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by Richard B. Patterson, Ph.D.

I would like to ask you, the reader, to begin by completing the following exercise; read it over first, then do the imagery:

You are seated at the edge of a vast lake. Nearby to where you are sitting is a dock. You see in the distance a boat moving in your direction. As the boat nears the dock, you get a glimpse of some faces that seem familiar. After the boat has docked, people start getting off the boat. As they do, you realize that all the passengers on this boat are persons toward whom you are holding a resentment.

After completing the imagery, make a list of the names of those who got off your resentment boat. Don't be discouraged if your list is a long one. When I first did this exercise, I arrogantly thought there might be only two or three people on my boat. I stopped writing down names after filling two columns of a page of loose-leaf. And there were still people getting off the boat!

What is a resentment?

A resentment would appear to be a cluster of anger and thought. To develop an anger, one must start out with a certain expectation of someone. Then when the person does not fulfill that expectation, there is a feeling of anger. Finally, one makes the decision to withhold the anger, to not communicate about it. The result is a resentment.

Psychologist Albert Ellis has written extensively about the negative impact of certain expectations in the form of shoulds and musts. His school of psychotherapy known as Rational Emotive Therapy or RET assists persons in developing more realistic expectations so that one does not set oneself up to be angry and resentful.

Thus, if I can revise my thinking from "My wife should be more attentive to my needs," to "It would be nice if she were attentive but my well-being does not depend upon it," then I am less likely to end up in a position of resentment.

Research has demonstrated the negative impact of unexpressed anger on a variety of health conditions. Helen Kaplan Singer documented anger and resentment to be a factor in certain forms of sexual dysfunction. Simonton, Simonton, and Creighton include identification and resolution of resentments as a key feature of their program of treatment for cancer patients. Crasilneck and Hall in their classic work on clinical hypnosis document the negative impact of a variety of types of emotional arousal on various systems of the body.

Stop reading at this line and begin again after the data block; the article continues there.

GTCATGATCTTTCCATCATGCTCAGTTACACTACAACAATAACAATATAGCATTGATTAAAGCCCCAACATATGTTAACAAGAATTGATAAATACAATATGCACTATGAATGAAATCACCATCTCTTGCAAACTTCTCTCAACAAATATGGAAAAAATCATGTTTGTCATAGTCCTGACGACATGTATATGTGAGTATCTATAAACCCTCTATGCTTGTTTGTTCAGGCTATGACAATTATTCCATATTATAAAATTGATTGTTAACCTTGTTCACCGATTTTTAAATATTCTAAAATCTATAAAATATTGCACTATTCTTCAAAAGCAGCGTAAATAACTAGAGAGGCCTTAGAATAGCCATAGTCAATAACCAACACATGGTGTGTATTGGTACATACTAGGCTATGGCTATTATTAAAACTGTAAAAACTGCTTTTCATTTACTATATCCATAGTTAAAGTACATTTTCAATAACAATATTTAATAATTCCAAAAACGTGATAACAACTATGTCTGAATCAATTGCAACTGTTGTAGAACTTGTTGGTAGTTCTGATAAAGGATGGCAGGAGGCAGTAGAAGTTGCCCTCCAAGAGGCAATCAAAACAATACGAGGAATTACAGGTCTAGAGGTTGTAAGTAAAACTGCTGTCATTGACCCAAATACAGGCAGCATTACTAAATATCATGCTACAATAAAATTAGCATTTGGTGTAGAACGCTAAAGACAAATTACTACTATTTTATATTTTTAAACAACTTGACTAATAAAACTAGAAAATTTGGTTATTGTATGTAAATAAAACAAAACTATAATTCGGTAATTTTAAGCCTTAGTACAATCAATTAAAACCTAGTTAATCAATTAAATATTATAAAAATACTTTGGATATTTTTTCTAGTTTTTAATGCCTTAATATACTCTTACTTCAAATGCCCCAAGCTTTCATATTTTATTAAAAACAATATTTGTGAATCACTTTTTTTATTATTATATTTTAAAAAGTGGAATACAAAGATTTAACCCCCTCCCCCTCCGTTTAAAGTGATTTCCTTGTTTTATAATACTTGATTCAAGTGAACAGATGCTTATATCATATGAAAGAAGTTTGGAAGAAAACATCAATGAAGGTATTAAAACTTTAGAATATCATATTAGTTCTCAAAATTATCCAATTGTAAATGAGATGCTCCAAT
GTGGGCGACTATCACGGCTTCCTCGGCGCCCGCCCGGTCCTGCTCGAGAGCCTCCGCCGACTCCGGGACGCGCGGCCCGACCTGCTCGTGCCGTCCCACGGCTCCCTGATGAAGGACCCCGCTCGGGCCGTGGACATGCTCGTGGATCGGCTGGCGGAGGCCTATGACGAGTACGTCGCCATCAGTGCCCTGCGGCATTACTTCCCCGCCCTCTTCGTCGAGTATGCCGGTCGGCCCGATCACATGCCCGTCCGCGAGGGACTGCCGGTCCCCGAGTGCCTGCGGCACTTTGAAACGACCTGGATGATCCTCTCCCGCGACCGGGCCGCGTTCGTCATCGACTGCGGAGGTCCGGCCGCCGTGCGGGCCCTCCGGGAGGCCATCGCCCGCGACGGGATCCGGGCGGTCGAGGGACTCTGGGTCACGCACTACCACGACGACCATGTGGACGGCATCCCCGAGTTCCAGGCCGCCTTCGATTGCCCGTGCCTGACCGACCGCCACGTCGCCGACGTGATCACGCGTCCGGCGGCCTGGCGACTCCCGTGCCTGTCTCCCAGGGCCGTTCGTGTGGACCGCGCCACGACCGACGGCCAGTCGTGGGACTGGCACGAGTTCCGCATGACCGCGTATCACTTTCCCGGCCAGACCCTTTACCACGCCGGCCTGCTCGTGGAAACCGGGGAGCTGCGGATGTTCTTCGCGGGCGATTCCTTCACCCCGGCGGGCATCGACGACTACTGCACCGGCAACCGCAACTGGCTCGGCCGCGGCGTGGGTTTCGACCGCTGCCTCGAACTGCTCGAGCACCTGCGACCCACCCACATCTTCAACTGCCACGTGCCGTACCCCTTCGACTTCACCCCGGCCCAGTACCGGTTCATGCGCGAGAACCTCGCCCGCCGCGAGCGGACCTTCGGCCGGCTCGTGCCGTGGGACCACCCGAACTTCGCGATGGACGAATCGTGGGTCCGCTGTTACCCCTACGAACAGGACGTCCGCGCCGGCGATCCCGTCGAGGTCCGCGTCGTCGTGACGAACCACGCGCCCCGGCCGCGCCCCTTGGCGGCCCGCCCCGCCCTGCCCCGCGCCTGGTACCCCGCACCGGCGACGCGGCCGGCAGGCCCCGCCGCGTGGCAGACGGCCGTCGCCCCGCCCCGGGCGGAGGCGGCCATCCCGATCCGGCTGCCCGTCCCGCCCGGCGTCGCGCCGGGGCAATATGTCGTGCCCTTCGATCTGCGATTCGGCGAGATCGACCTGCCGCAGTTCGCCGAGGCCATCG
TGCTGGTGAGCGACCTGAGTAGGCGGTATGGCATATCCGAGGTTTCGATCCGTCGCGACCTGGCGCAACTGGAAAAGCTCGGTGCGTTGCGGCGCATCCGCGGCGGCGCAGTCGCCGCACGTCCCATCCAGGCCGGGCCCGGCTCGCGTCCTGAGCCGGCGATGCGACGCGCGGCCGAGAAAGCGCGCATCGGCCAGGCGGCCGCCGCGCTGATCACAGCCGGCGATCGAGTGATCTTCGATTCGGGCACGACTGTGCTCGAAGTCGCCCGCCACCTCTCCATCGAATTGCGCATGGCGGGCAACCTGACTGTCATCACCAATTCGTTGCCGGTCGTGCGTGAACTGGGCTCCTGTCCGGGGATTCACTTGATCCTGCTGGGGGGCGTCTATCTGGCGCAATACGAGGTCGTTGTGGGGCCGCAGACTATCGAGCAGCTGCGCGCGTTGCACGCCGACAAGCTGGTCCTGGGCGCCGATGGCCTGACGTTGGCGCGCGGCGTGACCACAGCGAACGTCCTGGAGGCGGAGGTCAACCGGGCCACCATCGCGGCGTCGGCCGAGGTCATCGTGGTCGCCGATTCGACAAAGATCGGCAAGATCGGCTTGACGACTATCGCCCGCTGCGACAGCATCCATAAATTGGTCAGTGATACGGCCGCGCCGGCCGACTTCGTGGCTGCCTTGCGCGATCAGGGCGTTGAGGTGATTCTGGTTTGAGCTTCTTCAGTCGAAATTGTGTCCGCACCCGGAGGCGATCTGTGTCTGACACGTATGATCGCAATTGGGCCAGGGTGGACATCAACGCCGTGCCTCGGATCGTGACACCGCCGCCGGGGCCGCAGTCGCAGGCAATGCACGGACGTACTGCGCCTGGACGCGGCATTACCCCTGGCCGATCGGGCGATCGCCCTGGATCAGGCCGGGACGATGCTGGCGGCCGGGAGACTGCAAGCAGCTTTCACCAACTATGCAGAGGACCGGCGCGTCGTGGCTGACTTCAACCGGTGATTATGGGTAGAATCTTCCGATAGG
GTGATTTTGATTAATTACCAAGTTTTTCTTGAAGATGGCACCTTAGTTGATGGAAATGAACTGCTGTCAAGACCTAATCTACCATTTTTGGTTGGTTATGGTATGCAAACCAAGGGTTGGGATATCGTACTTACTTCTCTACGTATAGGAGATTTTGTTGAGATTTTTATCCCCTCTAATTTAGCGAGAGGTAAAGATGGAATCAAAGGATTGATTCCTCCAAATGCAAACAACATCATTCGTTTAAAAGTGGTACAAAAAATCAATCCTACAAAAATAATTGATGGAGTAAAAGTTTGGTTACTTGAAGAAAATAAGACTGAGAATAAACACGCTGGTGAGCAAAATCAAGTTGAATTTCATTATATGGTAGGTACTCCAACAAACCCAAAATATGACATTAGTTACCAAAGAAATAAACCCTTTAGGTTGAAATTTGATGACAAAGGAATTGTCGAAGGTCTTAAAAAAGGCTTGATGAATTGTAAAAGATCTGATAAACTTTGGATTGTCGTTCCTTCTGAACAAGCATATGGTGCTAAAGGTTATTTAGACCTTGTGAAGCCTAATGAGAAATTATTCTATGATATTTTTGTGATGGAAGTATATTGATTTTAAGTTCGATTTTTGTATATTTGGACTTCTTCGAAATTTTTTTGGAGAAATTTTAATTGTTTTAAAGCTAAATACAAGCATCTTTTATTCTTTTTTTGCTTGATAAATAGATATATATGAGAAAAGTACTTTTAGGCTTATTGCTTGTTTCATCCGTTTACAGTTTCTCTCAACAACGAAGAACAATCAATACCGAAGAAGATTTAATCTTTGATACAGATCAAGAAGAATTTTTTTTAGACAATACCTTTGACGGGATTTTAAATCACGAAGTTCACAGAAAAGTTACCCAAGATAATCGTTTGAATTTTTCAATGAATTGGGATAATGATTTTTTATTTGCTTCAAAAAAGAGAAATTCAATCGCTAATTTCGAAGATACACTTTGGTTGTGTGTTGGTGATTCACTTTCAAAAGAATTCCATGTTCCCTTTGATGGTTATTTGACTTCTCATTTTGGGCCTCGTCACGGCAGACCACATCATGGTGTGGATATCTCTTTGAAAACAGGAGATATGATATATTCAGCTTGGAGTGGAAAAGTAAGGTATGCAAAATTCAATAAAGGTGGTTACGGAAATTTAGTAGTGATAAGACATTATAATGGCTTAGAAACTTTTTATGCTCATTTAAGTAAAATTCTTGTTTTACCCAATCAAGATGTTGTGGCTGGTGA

In fact, you may have noticed a physiological response to some of the persons getting off your resentment boat. That state of arousal, especially if chronic, threatens our health, a fact documented for some time. From the innovative research of Hans Selye to the current frontier of psychoimmunology, there is a long tradition of awareness of the negative impact of chronic emotional arousal on our health. When we resent, we are in a state of chronic emotional arousal.

Why we resent

If we know that resentments are not good for us, why do we allow them to develop in the first place? Some of us do not like confrontation. Others of us avoid anger. Sometimes we may convince ourselves that we can "think" our way out of a resentment. At other times, we may quite simply be afraid to bring it up.

So, with few exceptions, we all tend to develop a set of resentment. We may then actually convince ourselves that our resentments are good for us! After all, they keep us at some distance from someone who may have hurt us; so we hold onto them. But the holding on may have more to do with confusion over what happens when we let them go. We believe that if we let go of a resentment, we become vulnerable again. This need not always be the case.

The solution to resentments is an age-old prescription -- forgiveness. This will be the subject of a future article. For now, it is a step toward healing of resentments for us to identify them, but to do so without judgment. To paraphrase the old adage, to resent is human; to forgive is divine.


Richard B. Patterson is a clinical psychologist in private practice in El Paso, TX. He is the author of three books on psychology and spirituality.


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